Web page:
Did you know?…
NZ Police attend an average of one callout every 3.5 minutes. (NZ Police)
1 in 3 women experience physical and/or sexual abuse from a male (ex)partner in their lifetime. Most of these women who experienced intimate partner violence also had dependent children. (Fanslow et al, 2019)
NZ GAY LESBIAN BISEXUAL ADULTS
Gay, lesbian or bisexual adults are more than twice as likely than the NZ average to experience intimate partner violence and sexual violence. (NZ Crime and Victims Survey, Oct 2018-Sept 2019)
MOST IS UNREPORTED
76% of family violence incidents are NOT reported to Police (NZ Crime and Safety Survey 2014).
IMPACT ON CHILDREN
Children exposed to domestic violence have similar or worse longterm health impacts than children who are physically abused. (Edleson, 1999)
For more research and information on domestic violence go to:
NZ Family Violence Clearinghouse
Within a relationship, it is normal to disagree and argue. You should be able to disagree without fear for your safety. It is not OK to feel threatened, too frightened, or unsafe to disagree or express your opinion or make decisions about your own life.
People who are abused by someone close to them often feel as though they are doing something to deserve it. Nobody deserves to be humiliated, isolated, controlled, hurt or frightened.
We all have the right to live with dignity, free from violence, fear and someone else controlling our life.
For a deeper understanding of domestic or family violence:
- What is the legal definition of family or domestic violence?
- The nature of intimate partner violence – coercive control and entrapment.
- Some examples of behaviours used to coerce and control intimate partners.
- Strangulation in the context of domestic violence.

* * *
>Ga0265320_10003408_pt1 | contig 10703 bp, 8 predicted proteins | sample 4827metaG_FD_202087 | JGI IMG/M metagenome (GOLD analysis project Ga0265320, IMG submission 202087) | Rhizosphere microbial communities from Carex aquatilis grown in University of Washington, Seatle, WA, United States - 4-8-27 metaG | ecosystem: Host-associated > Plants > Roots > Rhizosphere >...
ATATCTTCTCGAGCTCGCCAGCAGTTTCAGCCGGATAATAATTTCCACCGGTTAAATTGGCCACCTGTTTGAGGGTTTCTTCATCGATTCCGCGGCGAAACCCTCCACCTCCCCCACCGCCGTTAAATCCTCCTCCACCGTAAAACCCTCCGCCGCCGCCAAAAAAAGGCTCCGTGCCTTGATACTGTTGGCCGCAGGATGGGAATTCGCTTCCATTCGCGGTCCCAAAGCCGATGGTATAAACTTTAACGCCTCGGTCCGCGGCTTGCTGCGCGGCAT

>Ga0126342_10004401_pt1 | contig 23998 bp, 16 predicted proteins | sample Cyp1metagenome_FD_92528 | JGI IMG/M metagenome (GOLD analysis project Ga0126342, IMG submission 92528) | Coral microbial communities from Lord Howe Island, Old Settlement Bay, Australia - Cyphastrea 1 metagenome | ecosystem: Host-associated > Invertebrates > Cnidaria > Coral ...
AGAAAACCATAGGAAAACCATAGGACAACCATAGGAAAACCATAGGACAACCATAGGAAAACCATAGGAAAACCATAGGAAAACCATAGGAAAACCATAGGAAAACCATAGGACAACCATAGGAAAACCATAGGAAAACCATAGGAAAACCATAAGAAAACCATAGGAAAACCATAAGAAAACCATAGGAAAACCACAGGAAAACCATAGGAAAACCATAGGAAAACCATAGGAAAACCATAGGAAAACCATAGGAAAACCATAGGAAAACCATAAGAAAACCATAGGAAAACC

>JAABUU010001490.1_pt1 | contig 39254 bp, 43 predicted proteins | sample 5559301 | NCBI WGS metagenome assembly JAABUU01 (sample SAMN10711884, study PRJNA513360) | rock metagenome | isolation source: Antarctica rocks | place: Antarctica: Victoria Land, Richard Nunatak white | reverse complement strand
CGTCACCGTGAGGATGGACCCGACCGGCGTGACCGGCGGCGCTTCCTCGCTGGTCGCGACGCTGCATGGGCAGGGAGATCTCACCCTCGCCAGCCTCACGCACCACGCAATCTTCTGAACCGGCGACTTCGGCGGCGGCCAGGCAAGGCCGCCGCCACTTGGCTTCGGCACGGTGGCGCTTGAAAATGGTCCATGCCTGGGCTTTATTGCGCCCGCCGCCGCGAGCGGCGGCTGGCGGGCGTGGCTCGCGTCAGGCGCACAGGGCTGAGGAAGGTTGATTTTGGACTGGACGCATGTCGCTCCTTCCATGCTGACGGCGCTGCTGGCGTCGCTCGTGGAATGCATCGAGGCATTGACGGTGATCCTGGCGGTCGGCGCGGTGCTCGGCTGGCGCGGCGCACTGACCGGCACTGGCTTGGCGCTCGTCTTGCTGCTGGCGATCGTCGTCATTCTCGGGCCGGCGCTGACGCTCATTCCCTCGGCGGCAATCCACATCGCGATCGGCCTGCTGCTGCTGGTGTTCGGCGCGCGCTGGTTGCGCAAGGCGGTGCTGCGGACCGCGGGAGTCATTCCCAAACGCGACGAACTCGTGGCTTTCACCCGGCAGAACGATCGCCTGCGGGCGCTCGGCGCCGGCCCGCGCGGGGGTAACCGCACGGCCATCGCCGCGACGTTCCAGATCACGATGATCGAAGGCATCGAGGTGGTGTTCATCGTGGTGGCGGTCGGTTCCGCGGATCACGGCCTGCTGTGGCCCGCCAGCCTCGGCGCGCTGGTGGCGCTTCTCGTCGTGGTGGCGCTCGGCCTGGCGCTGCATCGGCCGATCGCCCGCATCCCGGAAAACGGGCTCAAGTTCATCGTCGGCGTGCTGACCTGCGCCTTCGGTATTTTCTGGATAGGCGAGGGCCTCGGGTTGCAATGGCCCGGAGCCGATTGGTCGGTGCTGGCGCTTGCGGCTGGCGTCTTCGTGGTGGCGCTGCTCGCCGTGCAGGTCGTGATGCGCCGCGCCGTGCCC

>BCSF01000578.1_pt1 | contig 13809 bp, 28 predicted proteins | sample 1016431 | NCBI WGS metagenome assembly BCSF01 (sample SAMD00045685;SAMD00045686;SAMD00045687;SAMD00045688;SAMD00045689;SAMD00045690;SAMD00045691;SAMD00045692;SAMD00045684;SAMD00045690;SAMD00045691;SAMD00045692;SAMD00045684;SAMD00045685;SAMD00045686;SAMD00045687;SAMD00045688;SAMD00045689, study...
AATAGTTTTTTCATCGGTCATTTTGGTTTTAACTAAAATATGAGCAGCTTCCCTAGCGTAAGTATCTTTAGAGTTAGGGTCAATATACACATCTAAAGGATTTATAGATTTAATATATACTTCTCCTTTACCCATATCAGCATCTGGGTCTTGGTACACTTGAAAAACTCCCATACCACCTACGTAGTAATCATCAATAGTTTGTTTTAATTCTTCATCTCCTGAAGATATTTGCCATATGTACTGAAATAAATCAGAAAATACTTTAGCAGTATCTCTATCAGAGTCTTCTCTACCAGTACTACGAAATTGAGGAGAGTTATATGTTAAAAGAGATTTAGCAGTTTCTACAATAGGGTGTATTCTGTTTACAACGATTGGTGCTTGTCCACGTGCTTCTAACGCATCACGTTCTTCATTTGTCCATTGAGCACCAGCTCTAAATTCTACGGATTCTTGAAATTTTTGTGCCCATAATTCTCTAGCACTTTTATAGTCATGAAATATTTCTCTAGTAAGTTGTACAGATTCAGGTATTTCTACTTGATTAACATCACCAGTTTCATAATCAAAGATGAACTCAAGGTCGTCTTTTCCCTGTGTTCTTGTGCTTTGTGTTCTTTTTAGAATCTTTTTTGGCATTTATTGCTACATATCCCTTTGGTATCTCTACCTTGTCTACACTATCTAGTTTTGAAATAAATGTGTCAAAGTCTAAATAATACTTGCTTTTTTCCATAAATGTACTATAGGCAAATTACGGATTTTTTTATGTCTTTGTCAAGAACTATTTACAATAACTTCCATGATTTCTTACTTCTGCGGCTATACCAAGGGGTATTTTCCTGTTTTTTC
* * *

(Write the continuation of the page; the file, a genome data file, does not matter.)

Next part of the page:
- How people who experience domestic violence respond and resist.
- Trade-offs and risks involved in separating from an abusive partner.
Read about getting help, and how to help:
- Some ideas for planning for safety & wellbeing: during an abusive relationship, while planning to separate and after separation
- About protection orders & the family court
- Workplace safety & paid leave
- Support to stop using abusive behaviours
- How to help someone you know
- Read about Shine services
Learn more about domestic violence and relevant laws and services
Here are some ideas:
- All of the information above and more is available in our Safer Homes booklet – download a free pdf or order printed copies
- Read Follow My Lead Aotearoa resource
- Attend one or more Shine RESPOND family violence response trainings for community professionals and practitioners; Level 1 Introductory Training; Level 2 Foundational Skills; Level 3 Advanced Training and Specialist Topic trainings
- Book a Shine expert to deliver an inhouse training to your team to raise general awareness: book for community organisations or email us for business organisations
- Visit the NZ Family Violence Clearinghouse website and subscribe to monthly news or news & event alerts